And bellow Denmark the strength of the remaining European countries is really difficult to evaluate, for they were the weakest. Wales did not have a national championship, the only country from the United Kingdom, but a national team and Cup tournament. The best – if such word is proper – clubs played in the English professional championship, and among them the best known is Cardiff City. In the already distant dim past Cardiff were quite a force, even winning the English Cup, but by the mid-1970s there were few alive to remember glory days. The club faded away long ago, playing mostly second division football, where finished 18th in 1976-77, escaping relegation on better goal-difference. The two other 'strong' Welsh clubs played even at lower level – Wrexham was 5th in Third Division and Swansea City - 5th in Forth Division. So, it looked like the Cup was the only possibility for winning a trophy and those three would have been the usual contenders. They were, to a point. To a point, because English clubs participated in the Welsh Cup, some of the small clubs plus some non-league clubs, and muddied the waters for the true Welsh clubs – quite often the English small fry was winning the trophy and such was the case in 1976-77, when Cardiff City met Shrewsbury Town at the final.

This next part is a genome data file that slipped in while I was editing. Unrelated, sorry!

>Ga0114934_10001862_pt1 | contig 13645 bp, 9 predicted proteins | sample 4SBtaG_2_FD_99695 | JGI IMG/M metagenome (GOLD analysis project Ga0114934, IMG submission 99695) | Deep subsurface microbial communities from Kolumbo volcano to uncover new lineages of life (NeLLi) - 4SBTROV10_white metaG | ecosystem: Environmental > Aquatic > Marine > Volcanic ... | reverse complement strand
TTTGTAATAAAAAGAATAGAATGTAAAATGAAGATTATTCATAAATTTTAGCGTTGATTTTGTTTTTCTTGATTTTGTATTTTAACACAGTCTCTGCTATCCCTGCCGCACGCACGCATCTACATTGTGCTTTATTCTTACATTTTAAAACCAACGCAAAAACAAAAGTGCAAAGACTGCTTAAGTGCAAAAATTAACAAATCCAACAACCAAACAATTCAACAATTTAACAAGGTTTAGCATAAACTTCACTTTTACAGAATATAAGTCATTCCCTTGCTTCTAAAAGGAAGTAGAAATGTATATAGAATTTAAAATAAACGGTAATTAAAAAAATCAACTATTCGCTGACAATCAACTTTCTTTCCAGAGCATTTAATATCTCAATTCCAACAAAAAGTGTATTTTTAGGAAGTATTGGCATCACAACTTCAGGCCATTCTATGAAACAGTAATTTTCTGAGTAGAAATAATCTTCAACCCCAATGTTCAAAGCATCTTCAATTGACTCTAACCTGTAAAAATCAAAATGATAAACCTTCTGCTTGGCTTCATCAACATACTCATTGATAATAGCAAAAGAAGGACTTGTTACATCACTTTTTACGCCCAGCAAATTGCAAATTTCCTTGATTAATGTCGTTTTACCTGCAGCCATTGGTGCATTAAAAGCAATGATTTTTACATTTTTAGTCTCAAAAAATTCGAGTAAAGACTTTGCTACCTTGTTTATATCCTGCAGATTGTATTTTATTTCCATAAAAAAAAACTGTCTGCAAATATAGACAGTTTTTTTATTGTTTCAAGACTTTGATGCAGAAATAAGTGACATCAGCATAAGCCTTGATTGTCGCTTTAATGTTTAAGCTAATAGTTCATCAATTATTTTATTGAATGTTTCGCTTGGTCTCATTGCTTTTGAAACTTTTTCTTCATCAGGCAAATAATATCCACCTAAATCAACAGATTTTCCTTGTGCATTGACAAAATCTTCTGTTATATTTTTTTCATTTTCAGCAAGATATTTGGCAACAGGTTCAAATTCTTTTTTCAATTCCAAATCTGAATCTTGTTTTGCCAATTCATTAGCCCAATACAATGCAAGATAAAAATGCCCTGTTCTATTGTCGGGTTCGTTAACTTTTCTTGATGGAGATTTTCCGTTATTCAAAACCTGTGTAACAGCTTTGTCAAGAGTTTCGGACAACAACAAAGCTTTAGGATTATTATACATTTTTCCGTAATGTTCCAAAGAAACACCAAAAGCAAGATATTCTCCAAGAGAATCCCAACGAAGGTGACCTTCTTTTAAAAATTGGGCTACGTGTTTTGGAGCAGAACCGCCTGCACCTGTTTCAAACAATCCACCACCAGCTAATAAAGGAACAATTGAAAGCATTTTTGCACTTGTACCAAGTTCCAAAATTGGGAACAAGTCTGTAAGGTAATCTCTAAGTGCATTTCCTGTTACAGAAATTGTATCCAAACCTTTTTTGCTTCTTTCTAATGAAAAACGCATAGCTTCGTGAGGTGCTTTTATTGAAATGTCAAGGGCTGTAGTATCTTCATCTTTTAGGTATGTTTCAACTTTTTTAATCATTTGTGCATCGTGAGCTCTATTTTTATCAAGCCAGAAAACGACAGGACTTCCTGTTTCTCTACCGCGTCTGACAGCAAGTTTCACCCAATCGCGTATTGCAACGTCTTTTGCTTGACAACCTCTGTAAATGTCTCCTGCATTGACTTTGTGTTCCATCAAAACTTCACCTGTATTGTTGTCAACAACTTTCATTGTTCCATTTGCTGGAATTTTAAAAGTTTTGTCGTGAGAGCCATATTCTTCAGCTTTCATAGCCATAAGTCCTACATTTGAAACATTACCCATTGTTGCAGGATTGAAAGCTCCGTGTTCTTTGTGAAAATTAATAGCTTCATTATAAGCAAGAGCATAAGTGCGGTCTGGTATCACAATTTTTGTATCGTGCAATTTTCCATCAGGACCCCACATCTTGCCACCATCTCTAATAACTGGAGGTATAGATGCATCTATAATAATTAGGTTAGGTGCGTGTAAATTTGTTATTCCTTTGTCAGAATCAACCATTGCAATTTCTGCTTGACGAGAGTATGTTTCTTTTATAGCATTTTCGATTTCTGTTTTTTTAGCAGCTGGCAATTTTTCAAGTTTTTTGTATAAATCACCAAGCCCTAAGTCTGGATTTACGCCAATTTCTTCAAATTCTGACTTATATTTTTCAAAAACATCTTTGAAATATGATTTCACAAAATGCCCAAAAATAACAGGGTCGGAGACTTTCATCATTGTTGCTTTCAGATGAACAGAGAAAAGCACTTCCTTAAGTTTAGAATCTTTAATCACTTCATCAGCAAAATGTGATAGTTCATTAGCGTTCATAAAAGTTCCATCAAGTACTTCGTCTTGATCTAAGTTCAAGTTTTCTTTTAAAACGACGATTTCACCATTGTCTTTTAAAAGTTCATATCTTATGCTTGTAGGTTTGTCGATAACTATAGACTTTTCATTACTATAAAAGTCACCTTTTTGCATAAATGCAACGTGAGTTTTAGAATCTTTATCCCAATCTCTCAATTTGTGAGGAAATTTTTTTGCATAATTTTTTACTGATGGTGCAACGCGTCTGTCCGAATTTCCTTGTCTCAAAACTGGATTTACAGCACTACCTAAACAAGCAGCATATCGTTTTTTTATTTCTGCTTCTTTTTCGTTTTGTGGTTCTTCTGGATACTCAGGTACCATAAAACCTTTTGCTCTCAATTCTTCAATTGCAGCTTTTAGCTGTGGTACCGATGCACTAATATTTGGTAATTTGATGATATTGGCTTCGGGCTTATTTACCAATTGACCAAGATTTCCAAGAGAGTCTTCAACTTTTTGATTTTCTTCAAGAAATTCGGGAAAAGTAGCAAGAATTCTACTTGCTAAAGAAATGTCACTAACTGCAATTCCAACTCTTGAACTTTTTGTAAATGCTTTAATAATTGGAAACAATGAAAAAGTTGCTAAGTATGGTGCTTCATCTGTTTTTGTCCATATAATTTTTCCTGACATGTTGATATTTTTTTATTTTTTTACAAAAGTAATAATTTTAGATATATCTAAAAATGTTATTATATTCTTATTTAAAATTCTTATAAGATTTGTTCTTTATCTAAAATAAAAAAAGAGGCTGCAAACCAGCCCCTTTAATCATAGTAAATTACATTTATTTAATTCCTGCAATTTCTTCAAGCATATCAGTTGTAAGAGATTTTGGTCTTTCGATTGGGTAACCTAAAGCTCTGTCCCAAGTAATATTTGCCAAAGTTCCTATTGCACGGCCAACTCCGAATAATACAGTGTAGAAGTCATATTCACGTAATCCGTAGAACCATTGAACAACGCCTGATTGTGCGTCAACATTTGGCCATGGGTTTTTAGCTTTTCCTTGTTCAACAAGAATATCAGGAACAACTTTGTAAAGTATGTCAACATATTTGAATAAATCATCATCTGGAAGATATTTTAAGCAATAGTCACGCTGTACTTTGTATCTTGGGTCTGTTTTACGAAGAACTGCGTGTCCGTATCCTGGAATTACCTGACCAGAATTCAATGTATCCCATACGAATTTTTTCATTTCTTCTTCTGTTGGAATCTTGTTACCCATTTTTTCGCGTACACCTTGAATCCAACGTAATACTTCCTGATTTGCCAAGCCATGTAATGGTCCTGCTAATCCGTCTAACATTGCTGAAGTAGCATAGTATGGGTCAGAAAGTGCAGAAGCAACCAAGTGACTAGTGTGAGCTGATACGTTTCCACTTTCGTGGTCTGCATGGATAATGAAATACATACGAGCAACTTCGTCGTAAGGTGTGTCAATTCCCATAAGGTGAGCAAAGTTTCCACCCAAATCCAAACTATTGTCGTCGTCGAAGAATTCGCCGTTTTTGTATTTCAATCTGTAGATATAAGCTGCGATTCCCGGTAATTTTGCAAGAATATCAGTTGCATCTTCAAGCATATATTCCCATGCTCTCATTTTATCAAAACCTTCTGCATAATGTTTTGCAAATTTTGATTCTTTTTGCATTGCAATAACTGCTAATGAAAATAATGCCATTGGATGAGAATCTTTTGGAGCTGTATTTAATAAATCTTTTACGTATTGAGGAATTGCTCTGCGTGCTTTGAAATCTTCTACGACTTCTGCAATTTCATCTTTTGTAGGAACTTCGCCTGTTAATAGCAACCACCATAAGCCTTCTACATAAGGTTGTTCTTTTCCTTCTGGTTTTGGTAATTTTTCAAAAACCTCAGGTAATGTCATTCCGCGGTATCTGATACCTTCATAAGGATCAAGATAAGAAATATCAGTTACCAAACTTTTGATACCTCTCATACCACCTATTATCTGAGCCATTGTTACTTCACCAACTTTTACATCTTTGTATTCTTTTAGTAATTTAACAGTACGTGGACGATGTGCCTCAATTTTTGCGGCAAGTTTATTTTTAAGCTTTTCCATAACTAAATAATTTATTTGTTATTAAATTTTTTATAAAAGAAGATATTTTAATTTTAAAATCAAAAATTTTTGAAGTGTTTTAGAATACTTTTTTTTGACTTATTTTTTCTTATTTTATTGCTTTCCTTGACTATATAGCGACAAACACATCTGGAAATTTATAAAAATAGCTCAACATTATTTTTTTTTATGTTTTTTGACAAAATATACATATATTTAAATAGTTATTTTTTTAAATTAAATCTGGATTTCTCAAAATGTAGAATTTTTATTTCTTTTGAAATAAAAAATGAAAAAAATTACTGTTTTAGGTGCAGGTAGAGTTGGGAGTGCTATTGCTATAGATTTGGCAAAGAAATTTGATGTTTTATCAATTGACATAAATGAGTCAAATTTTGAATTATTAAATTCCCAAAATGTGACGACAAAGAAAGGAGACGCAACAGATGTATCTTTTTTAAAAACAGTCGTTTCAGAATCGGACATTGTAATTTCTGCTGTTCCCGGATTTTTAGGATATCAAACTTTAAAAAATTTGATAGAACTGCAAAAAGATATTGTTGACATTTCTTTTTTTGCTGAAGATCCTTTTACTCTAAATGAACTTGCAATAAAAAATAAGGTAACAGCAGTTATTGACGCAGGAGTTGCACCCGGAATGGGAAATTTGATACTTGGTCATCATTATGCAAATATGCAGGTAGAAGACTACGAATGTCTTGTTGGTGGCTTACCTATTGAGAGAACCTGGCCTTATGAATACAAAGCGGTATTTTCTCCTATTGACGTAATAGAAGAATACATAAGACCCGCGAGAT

Front row: Peter Sayer, Clive Charles, Steve Grapes, Doug Livermore, Jimmy Andrews – manager, Phil Dwyer, David Giles, Freddie Pethard, Brian Attley.
Cardiff City played regularly in the Cup Winners Cup and with the same regularity was eliminated at early stage. In the fall of 1976, as legitimate Cup holders, they played with Dinamo (Tbilisi) in the opening stage of the tournament and were immediately beaten. New opportunity to play two matches in Europe? Have a heart... lucky once, may be they would be lucky a second time in 1977. Or, may be they will win their 20th Welsh Cup in 1978? Nice kit anyway